Malanggad is most easily reached from Kalyan across a rough roadless tract of about eight miles. Like most of the chief Thana hill-forts Malanggad rises in a succession of bare stony slopes, broken by walls of rock and belts of level woodland. An easy climb of about 1800 feet ends in a wide richly wooded plateau, the path leading to some tiled buildings that mark the tomb of the Bava Malang, that is the holy man of the Malang school of Musalman ascetics. This wooded plateau slopes upward to the base of a great bare comb-backed rock from four to five hundred feet high. From the slopes at the back of the plateau, a flight of rock-cut steps, in fair order and nowhere less than three feet wide, climb a long narrow arched ridge about three hundred feet up to a small level space the Lower Fort of Malanggad. This is a fragment of one of the level belts or terraces, as it were a step between the saint's plateau and the crest of the rock. It is bare of trees and badly supplied with water, and nothing is left of its fortifications but a broken gateway, a low parapet wall, and the sites of ruined dwellings. From the west end of this shell of rock a flight of rock-cut steps climb, in irregular twists and rough zigzags, about a hundred feet up the face of a sheer cliff. The ascent begins with a sharp turn and a breast-high step, and above there is much difficulty and some risk. The ledge up which the steps clamber is in places not more than twenty inches broad, and Captain Dickinson's blasting was so thorough that now and again, hand and foot holes have had to be cut for the help of pilgrims. On the one side the cliff falls in a sheer wall of about a hundred feet, and then slopes sharply with clumps of trees, patches of bleached grass, and lines of broken boulders, two or three hundred feet further to the woods of the saint's plateau. On the other side, rises a bare overhanging rock, and neither in front nor behind are there any clear signs of a pathway. The steps end in the Upper Fort, a level ridge about fifty yards by twenty, bare of trees, except one old umbar or hill fig, but full of ruins, old cisterns, and the sites of buildings. On reaching the top pilgrims have three duties to perform, to wash their hands and feet in the large cistern, to gather and eat some of the umbar figs, and to cast a stone at the pinnacle of rock that rises to the south-west across a cleft about twenty yards broad. On a clear day the hill top commands a splendid view, much like the view from Panorama hill on Matheran, except that close at hand the rocks of Malanggad itself and of its neighbours, Tavli and Chanderi look wilder and more desolate, and that, in the far south-east, the Sahyadris are hidden behind the long ridges of Matheran and Prabal. [Partly taken from Mr. Constable's description. Sleepy Sketches, 149-152.]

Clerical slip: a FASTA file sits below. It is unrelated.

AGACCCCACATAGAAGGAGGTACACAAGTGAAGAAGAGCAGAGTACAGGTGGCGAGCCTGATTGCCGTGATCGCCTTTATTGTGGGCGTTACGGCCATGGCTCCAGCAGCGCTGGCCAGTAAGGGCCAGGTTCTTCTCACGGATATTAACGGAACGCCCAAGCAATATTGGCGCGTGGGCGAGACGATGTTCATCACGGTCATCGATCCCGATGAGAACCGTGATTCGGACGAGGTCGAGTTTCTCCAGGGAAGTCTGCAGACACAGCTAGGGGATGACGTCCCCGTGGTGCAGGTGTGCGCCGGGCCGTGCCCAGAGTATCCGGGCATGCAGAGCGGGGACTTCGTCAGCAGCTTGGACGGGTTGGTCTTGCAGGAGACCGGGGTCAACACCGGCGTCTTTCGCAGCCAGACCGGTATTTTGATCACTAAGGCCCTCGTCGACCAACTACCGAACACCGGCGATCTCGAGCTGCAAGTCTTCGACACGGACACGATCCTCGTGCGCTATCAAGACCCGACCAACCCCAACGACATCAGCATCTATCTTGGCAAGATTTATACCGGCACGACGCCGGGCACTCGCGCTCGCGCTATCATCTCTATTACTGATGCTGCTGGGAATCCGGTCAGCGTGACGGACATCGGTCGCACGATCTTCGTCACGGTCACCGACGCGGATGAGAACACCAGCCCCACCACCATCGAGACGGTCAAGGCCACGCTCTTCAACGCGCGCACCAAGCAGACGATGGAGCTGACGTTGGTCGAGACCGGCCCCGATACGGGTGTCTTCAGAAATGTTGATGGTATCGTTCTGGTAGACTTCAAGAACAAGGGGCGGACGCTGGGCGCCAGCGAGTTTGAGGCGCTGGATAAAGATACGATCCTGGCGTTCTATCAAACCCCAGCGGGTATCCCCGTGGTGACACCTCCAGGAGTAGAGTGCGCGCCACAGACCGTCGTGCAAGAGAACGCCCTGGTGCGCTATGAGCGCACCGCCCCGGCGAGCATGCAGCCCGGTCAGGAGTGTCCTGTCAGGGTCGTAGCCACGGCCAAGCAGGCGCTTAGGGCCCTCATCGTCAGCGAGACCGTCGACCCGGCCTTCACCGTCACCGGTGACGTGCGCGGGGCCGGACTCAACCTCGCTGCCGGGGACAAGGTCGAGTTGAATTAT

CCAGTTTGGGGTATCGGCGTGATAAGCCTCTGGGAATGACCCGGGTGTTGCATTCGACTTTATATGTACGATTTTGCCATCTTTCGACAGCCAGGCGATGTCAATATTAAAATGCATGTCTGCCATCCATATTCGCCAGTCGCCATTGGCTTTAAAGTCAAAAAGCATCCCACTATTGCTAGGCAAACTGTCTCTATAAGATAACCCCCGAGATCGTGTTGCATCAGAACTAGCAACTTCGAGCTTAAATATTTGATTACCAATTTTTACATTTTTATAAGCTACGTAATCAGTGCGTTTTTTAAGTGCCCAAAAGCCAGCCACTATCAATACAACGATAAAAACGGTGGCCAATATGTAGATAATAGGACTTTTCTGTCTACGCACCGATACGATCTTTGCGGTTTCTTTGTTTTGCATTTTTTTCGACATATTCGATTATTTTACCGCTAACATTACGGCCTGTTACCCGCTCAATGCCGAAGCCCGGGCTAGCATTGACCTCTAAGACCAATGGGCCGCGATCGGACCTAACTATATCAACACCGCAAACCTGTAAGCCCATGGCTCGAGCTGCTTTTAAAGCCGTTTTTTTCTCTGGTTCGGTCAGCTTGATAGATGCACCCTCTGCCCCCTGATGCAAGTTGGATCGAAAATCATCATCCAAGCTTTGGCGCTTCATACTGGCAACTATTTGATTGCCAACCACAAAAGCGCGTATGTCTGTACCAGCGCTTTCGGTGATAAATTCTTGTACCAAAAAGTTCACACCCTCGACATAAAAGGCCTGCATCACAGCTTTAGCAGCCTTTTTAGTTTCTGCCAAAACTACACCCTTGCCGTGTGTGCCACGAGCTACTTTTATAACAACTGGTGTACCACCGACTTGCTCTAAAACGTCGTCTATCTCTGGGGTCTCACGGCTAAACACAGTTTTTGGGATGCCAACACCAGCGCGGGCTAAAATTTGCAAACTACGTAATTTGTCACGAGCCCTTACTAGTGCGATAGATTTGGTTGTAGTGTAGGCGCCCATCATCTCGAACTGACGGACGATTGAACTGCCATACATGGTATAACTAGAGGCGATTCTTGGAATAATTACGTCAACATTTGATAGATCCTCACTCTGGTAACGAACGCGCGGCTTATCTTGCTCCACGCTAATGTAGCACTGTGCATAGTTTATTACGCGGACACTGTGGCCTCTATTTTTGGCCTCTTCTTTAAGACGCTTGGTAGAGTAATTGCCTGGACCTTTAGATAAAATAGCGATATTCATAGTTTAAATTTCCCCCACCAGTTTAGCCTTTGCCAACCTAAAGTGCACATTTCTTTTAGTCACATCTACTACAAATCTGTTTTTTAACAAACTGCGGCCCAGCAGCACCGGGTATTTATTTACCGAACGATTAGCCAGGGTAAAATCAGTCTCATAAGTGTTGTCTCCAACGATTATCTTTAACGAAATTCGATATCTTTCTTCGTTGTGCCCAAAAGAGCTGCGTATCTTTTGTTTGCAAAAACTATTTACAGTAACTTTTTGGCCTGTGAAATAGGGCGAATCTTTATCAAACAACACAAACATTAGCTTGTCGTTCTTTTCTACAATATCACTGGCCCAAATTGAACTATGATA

The following are the details of Captain Dickinson's survey in 1818. The fort is reached after climbing a perpendicular height of about 700 feet. Connected with the base of the hill is a forest-covered tableland upon which is the Bava's tomb and a few huts for the use of the garrison. From this tableland the ascent to the lower fort is very steep and upwards of 300 feet high The latter part of the ascent is by an almost perpendicular rock-hewn staircase, at the top of which is a strong gateway covered by two outstanding towers, which, even with the smallest garrison, make the place impregnable. Beyond this gateway, the lower fort is nothing more than the summit of this part of the hill, an exceedingly narrow strip not 300 yards long. The precipice which surrounds it is in most cases a complete natural defence, and all spots which could offer a footing to an assailant have been strengthened by masonry. The lower fort contains only two scarcely habitable buildings and a small reservoir, giving a sufficient supply of water during the greater part of the year. From the lower to the upper fort there is a perpendicular ascent of 200 feet by means of a narrow flight of rock-hewn steps on the other side of the hill, on the face of a precipice so steep as to make the ascent at all times most difficult and dangerous. The upper fort, a space of 200 yards long by about seventy broad, is nothing more than the top, as it were, of the third hill. It has no fortifications, but there are traces of an enclosure and of the walls of an old building. The water supply is from a range of five cisterns, and a copper pipe is used to carry water to the lower fort, as its single cistern used often to run dry.